Sziget May Benefit From Turbulence

Sziget is so dependent on foreign visitors that it looked disastrous when Hungary’s national airline tanked. But it may work out to the festival’s advantage.

András Berta, Sziget’s international relations manager, says other budget airlines are filling the gap and there will soon be “more and cheaper plane tickets” for foreign visitors.

Airlines Easyjet and Wizz are already upping their slots by about 10 percent, while Ryanair – which stopped flying to Hungary two years ago – has announced it will start operating 31 routes from Budapest in April.

That’s all happened since national airline Malév crashed Feb. 14 with debts of about $271 million. Two weeks earlier, most of its 22 planes were grounded after others had been impounded overseas for unpaid debts.

Malév didn’t even own the planes, having the whole flight on lease from the International Lease Finance Corporation.
There was no chance of help from the government, which is itself seeking help from the European Union and the International Monetary Fund to handle its own heavy debt load.

The European Commission ordered the airline a month earlier to repay the millions of dollars it received from the government, because it was state aid that broke European law.

The government’s need to claw in some money has resulted in a national average monthly wage of about euro 1,000 ($1,345), VAT at 27 percent and most Hungarians without enough disposable income to afford a ticket to Sziget.

In January, when it won the Best European Festival award, which is decided by a pan-European vote, Sziget programme director Fruzsina Szep and international booker Dan Panaitescu said it was like a vote of confidence from its regular visitors and hoped the publicity would help attract more of them.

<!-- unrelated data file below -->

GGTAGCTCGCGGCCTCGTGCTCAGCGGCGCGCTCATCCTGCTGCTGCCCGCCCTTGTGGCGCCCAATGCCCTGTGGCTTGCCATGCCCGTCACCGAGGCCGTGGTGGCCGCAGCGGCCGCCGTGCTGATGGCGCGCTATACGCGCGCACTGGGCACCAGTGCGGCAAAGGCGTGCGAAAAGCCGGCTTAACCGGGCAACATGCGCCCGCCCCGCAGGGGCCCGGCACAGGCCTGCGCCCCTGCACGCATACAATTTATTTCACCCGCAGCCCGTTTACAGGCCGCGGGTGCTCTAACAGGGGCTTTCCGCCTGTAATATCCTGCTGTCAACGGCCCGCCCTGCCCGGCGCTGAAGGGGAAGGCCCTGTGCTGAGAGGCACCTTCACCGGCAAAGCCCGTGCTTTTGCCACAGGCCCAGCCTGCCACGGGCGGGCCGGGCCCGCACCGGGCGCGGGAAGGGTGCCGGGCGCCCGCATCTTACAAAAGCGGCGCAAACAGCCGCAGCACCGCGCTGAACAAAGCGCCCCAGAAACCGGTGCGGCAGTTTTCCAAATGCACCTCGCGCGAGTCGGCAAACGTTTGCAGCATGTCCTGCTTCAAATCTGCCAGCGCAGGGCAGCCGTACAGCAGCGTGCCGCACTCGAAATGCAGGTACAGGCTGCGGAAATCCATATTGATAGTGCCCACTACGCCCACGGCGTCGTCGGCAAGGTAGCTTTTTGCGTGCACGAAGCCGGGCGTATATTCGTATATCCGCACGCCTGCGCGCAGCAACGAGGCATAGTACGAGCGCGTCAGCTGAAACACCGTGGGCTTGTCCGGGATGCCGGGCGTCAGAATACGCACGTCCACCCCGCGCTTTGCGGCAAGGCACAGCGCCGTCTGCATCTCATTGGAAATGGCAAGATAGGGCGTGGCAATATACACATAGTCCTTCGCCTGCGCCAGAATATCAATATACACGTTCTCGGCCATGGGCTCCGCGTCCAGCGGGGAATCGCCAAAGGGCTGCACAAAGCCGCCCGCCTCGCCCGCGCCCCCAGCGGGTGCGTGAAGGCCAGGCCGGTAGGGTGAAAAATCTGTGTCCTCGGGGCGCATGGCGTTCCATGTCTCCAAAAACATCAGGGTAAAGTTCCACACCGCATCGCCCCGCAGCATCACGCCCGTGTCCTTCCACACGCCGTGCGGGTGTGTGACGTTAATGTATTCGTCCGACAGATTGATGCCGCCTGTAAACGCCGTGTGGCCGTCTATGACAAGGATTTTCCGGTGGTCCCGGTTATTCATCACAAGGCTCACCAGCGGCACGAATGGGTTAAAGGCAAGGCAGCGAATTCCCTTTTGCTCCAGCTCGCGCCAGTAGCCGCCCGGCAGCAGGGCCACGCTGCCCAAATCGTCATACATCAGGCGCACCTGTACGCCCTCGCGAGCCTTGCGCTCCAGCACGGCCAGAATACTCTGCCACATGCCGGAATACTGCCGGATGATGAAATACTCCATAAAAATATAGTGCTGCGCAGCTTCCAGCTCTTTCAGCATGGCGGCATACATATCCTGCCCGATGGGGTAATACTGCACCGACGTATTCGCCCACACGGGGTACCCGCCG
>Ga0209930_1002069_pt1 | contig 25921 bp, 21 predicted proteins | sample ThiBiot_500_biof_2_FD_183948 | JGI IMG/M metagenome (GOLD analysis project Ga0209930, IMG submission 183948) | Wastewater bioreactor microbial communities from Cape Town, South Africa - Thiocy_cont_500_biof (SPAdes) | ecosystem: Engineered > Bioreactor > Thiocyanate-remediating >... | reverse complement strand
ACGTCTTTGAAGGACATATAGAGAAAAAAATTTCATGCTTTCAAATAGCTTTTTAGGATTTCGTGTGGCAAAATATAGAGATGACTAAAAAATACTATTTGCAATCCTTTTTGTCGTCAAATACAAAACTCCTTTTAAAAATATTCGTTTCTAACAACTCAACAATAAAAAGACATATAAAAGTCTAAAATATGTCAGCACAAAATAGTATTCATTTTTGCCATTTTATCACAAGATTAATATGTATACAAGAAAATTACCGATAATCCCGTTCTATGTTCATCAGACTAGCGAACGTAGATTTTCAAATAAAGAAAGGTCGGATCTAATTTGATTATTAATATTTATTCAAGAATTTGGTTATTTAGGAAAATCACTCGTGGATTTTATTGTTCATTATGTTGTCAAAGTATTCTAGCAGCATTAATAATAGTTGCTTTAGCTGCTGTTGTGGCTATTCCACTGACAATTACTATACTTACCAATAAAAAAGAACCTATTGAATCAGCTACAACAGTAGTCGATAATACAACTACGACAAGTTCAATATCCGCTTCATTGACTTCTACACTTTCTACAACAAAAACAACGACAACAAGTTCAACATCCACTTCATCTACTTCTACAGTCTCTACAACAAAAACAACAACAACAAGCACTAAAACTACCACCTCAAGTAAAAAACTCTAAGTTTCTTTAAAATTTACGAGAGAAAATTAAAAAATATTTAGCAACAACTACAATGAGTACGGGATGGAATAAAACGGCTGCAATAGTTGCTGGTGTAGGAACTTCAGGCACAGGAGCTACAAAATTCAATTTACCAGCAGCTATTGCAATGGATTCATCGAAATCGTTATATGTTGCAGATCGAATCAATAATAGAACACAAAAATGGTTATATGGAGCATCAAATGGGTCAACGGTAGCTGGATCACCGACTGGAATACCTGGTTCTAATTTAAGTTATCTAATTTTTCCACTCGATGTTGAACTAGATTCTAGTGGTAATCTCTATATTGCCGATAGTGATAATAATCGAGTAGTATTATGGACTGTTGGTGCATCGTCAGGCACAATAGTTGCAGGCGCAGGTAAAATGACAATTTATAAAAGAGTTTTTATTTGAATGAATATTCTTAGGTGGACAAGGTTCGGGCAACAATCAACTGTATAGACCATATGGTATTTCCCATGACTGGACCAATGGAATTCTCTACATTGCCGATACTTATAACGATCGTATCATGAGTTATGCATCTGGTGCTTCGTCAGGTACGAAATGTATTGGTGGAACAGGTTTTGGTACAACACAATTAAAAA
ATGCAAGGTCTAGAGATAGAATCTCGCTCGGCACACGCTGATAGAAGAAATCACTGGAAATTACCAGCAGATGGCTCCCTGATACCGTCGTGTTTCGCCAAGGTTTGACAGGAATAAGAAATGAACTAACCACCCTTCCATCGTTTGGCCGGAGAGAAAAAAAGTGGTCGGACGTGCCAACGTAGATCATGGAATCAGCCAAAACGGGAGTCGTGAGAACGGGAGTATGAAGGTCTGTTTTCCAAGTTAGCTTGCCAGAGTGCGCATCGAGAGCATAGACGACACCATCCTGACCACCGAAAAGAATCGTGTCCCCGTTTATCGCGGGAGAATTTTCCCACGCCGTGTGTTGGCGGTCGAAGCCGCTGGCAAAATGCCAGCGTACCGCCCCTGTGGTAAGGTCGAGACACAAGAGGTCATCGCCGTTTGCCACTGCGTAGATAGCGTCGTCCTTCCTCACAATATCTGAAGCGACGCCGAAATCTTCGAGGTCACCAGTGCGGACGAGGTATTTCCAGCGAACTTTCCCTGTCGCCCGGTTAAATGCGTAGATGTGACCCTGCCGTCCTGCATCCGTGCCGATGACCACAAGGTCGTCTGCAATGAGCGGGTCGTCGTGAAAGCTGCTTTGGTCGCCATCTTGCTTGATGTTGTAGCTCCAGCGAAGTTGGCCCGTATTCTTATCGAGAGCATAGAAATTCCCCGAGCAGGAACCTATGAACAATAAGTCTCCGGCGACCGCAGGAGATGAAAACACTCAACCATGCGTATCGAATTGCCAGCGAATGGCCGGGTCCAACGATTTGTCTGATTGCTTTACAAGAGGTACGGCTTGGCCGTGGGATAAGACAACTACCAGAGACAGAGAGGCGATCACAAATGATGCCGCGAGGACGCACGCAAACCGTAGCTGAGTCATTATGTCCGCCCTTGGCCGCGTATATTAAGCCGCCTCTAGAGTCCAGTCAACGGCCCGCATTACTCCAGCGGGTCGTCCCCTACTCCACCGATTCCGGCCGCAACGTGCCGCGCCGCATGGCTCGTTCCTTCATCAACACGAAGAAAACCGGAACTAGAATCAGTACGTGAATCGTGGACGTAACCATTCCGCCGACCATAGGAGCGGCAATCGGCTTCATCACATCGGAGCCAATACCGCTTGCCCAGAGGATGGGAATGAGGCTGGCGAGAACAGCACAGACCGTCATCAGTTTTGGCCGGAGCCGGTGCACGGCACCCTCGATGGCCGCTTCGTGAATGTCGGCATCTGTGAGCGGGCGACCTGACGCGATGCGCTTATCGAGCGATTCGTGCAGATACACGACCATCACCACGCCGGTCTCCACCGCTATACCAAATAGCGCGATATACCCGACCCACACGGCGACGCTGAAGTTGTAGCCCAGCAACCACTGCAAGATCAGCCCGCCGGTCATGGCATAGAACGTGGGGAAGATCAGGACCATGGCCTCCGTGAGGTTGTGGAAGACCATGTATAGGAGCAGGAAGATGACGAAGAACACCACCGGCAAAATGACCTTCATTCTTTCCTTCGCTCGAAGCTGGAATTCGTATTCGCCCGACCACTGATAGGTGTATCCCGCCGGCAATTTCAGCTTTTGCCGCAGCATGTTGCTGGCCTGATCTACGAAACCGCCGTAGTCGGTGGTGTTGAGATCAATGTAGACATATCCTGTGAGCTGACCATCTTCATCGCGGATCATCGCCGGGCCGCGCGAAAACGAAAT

It was also reward for the festival’s 20-year effort to establish an event that could hold up its head on a global level.
Last year, 60 percent of the Sziget tickets were bought by people living outside of Hungary, but an astonishing 90 percent of the 40,000 full weekly tickets were sold to people from other countries – mainly The Netherlands, France, Italy, the UK and Germany.

The seven days of Sziget attracted 385,000 visitors of 80 nationalities.

Most capital cities would be pleased to support a festival that can bring in that many visitors, but in 2011 a cash-strapped Budapest put the squeeze on the event by trying to hike the site rental to euro 9 million – more than 90 percent of the festival’s annual budget.

Part of the compromise involved festival-goers being offered a cut-price “city service package” including free use of public transport and discounts on tickets for Budapest’s zoos, theme parks and its famous Turkish spa baths, among other things.

It proved very popular, but the festival was underwriting it, which contributed to Sziget making a loss despite pulling as many as 70,000 people on its busier days.

The group managed to stay in the black only because its other festivals, such as Volt and Balaton Sound, had a good year.

This year’s Sziget is Aug. 6-13 and the headliners include The Stone Roses and Placebo.